Improving cost-income ratios by 15% or more is becoming a necessity for most financial institutions looking to win through in the new age of banking.
Moving operations to a service-based model such as software-as-a-service (SaaS) and business-process-as-a-service (BPaaS) can help achieve this goal and free up the business to focus on its customers.
Platform banking combines the advantages of outsourcing with the power of automation, ubiquitous access and virtually unlimited scalability. Yet the answer lies not just with technology, but with the business strategy. To achieve true simplification, banks must be prepared to critically rethink their business models and seek close alignment with the capabilities of these new platforms. Is now the right moment to move your business to the cloud?
Most banks aren’t quite prepared for the transformation ahead. Their bespoke structures – having developed gradually over time – are dogged by complexity. Bloated product portfolios, error-prone manual processes and antiquated IT architecture not only drive up the cost of operations, they severely limit agility. Consequently, implementing complex regulatory requirements – such as BCBS 239 or GDPR – building fully automated, end-to-end digital processes and integrating the latest products offered by fintechs is both cumbersome and costly. The effort required ties up banks’ capacities and prevents their top management from focusing on truly value-generating business issues.
Revolution not evolution needed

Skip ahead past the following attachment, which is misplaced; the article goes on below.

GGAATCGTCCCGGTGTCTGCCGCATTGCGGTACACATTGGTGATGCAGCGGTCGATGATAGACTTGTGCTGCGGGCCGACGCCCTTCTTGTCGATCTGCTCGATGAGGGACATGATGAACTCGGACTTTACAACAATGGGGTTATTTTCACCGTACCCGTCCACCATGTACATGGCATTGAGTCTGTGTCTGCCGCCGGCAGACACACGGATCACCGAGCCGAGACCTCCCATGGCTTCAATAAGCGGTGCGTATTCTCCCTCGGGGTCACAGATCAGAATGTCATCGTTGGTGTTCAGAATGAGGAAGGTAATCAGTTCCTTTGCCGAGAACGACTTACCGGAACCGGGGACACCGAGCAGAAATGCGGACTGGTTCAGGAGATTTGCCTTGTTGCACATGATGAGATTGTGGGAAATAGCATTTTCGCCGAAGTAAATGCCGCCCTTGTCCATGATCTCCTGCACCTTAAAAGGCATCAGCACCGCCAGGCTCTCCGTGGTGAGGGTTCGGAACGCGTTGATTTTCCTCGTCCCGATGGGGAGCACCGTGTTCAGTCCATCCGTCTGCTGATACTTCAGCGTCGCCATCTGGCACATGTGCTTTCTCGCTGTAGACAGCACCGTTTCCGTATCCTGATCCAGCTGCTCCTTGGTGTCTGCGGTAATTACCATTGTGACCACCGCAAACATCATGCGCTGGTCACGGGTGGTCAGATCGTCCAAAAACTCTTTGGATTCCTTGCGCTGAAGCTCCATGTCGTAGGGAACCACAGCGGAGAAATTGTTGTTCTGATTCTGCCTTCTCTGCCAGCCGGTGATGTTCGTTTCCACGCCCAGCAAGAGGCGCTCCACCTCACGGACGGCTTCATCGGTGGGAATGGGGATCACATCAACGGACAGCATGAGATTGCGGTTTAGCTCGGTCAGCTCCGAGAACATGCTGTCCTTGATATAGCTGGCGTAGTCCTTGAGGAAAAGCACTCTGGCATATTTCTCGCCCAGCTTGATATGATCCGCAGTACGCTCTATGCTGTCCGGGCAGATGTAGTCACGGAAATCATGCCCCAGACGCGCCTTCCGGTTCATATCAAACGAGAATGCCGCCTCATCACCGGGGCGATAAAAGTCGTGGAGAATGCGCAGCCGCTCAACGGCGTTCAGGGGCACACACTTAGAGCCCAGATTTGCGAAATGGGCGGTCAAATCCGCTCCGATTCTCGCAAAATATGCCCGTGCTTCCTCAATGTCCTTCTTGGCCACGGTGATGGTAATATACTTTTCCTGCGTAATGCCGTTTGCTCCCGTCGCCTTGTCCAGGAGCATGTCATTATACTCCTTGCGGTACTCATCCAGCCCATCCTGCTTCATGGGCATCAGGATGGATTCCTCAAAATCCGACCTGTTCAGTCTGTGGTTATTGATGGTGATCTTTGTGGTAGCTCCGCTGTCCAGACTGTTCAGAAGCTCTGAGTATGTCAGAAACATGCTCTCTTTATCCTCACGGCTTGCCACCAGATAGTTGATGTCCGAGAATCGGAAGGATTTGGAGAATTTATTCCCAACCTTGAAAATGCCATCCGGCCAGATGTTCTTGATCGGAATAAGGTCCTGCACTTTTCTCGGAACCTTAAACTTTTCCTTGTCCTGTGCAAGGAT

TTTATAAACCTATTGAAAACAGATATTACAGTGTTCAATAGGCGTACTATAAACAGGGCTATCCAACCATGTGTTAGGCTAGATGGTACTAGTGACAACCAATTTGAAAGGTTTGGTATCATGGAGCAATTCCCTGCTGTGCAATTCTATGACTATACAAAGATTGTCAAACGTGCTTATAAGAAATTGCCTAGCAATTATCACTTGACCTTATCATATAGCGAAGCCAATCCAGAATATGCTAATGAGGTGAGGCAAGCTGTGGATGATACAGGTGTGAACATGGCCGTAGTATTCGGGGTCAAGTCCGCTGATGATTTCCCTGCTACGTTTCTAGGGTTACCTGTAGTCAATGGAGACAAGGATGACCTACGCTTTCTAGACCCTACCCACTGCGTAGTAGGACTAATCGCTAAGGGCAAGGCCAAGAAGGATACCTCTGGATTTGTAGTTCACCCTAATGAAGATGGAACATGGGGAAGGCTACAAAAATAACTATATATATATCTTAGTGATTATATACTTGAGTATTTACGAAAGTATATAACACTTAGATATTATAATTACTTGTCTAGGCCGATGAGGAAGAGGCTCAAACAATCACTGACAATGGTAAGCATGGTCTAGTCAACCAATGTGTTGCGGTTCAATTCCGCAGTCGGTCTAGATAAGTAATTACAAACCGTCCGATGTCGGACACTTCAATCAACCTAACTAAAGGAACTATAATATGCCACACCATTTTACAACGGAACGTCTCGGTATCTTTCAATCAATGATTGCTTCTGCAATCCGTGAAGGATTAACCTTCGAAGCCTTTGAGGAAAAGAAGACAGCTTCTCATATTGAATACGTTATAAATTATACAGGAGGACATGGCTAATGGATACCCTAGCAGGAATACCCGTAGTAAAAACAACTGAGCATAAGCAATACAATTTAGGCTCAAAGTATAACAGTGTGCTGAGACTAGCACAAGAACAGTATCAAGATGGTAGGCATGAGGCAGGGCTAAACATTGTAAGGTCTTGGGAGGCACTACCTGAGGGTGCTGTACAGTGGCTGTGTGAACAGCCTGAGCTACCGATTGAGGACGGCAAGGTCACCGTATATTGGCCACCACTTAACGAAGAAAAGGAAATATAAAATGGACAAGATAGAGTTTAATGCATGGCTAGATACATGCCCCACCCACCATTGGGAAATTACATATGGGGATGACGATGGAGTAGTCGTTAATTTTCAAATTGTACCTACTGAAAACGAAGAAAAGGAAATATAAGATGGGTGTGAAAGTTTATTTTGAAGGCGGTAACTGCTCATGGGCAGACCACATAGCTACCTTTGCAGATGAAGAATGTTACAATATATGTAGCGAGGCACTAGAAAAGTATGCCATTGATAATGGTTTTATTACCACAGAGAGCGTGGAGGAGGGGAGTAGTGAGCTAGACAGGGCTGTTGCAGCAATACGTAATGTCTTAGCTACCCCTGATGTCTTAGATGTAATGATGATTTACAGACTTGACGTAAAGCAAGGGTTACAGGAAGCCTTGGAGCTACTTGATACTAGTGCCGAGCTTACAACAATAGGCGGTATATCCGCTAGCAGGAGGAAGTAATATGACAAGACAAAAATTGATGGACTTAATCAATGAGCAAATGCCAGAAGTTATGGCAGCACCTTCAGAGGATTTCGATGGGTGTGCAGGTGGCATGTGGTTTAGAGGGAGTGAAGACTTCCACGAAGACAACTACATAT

Doing away with this complexity that has developed over decades is not easy through a process of gradual evolution. More often, banks need to make a clean start. They need to critically reappraise their business and operating models, focusing on the parts that truly matter and radically simplifying the rest – streamlining product portfolios and outsourcing or standardising processes and IT systems.
This radical step involves a substantial revamping of existing process and IT structures. Here, we find that banks increasingly rely on the ready-made, standardised software and process solutions offered by external providers. Banks see these solutions as a fast track to cutting complexity in terms of reduced resource consumption and shorter implementation times. They hope to benefit from reduced costs due to economies of scale in development and operations. Often, they also see these external solutions as a gateway to standards and market innovation.
Banks have several options open to them for integrating external solutions into their operating models. In practice, however, banks often adopt a variety of approaches in different parts of their process and IT landscape.
One option is to adopt cloud-based service models such as SaaS and BPaaS. This option has become popular thanks to a wave of technological innovations collectively known as ‘cloud computing’. But it is also the notion of ‘service’ – in the sense of a highly automated bundle of software programs and/or process functionalities – which makes this concept particularly interesting for banks striving for simplification. We believe that this option is of overriding importance for the future of banking. In other words, we have entered the world of banking-as-a-service.